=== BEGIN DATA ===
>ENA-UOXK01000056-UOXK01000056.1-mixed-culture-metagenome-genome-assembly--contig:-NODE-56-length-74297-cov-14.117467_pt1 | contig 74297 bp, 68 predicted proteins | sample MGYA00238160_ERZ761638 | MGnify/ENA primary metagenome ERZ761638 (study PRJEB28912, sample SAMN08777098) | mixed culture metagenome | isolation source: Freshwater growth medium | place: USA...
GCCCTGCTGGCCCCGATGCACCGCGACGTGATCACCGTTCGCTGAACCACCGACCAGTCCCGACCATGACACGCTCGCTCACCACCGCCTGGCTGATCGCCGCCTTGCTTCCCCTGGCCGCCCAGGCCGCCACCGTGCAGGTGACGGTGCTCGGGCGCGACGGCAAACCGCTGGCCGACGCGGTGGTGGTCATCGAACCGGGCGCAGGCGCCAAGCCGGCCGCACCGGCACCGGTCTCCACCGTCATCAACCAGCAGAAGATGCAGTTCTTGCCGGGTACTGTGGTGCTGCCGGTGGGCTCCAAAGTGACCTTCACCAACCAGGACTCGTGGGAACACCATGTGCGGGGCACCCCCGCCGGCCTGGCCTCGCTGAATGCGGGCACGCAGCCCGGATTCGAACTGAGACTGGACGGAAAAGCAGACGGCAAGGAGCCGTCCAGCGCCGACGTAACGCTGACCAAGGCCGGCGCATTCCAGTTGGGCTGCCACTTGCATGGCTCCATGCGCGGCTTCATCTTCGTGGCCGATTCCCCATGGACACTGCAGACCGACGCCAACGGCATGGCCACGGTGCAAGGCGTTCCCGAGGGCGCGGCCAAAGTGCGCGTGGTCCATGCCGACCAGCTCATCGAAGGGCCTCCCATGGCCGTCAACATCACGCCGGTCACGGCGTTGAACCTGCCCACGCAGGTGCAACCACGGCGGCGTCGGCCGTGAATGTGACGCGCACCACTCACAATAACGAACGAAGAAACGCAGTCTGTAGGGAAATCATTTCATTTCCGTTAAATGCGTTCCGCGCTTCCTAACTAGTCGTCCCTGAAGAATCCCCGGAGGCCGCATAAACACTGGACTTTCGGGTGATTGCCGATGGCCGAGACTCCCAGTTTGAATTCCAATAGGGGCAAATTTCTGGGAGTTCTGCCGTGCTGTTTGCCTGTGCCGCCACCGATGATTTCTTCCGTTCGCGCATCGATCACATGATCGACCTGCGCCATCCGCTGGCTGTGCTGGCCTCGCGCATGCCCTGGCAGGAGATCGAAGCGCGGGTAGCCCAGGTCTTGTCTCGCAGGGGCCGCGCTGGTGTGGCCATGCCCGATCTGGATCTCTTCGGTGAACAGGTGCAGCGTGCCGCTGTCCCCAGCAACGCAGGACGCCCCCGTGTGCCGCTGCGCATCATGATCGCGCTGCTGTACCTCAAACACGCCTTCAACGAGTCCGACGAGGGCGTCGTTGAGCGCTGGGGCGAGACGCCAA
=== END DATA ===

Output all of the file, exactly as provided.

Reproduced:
>ENA-UOXK01000056-UOXK01000056.1-mixed-culture-metagenome-genome-assembly--contig:-NODE-56-length-74297-cov-14.117467_pt1 | contig 74297 bp, 68 predicted proteins | sample MGYA00238160_ERZ761638 | MGnify/ENA primary metagenome ERZ761638 (study PRJEB28912, sample SAMN08777098) | mixed culture metagenome | isolation source: Freshwater growth medium | place: USA...
GCCCTGCTGGCCCCGATGCACCGCGACGTGATCACCGTTCGCTGAACCACCGACCAGTCCCGACCATGACACGCTCGCTCACCACCGCCTGGCTGATCGCCGCCTTGCTTCCCCTGGCCGCCCAGGCCGCCACCGTGCAGGTGACGGTGCTCGGGCGCGACGGCAAACCGCTGGCCGACGCGGTGGTGGTCATCGAACCGGGCGCAGGCGCCAAGCCGGCCGCACCGGCACCGGTCTCCACCGTCATCAACCAGCAGAAGATGCAGTTCTTGCCGGGTACTGTGGTGCTGCCGGTGGGCTCCAAAGTGACCTTCACCAACCAGGACTCGTGGGAACACCATGTGCGGGGCACCCCCGCCGGCCTGGCCTCGCTGAATGCGGGCACGCAGCCCGGATTCGAACTGAGACTGGACGGAAAAGCAGACGGCAAGGAGCCGTCCAGCGCCGACGTAACGCTGACCAAGGCCGGCGCATTCCAGTTGGGCTGCCACTTGCATGGCTCCATGCGCGGCTTCATCTTCGTGGCCGATTCCCCATGGACACTGCAGACCGACGCCAACGGCATGGCCACGGTGCAAGGCGTTCCCGAGGGCGCGGCCAAAGTGCGCGTGGTCCATGCCGACCAGCTCATCGAAGGGCCTCCCATGGCCGTCAACATCACGCCGGTCACGGCGTTGAACCTGCCCACGCAGGTGCAACCACGGCGGCGTCGGCCGTGAATGTGACGCGCACCACTCACAATAACGAACGAAGAAACGCAGTCTGTAGGGAAATCATTTCATTTCCGTTAAATGCGTTCCGCGCTTCCTAACTAGTCGTCCCTGAAGAATCCCCGGAGGCCGCATAAACACTGGACTTTCGGGTGATTGCCGATGGCCGAGACTCCCAGTTTGAATTCCAATAGGGGCAAATTTCTGGGAGTTCTGCCGTGCTGTTTGCCTGTGCCGCCACCGATGATTTCTTCCGTTCGCGCATCGATCACATGATCGACCTGCGCCATCCGCTGGCTGTGCTGGCCTCGCGCATGCCCTGGCAGGAGATCGAAGCGCGGGTAGCCCAGGTCTTGTCTCGCAGGGGCCGCGCTGGTGTGGCCATGCCCGATCTGGATCTCTTCGGTGAACAGGTGCAGCGTGCCGCTGTCCCCAGCAACGCAGGACGCCCCCGTGTGCCGCTGCGCATCATGATCGCGCTGCTGTACCTCAAACACGCCTTCAACGAGTCCGACGAGGGCGTCGTTGAGCGCTGGGGCGAGACGCCAA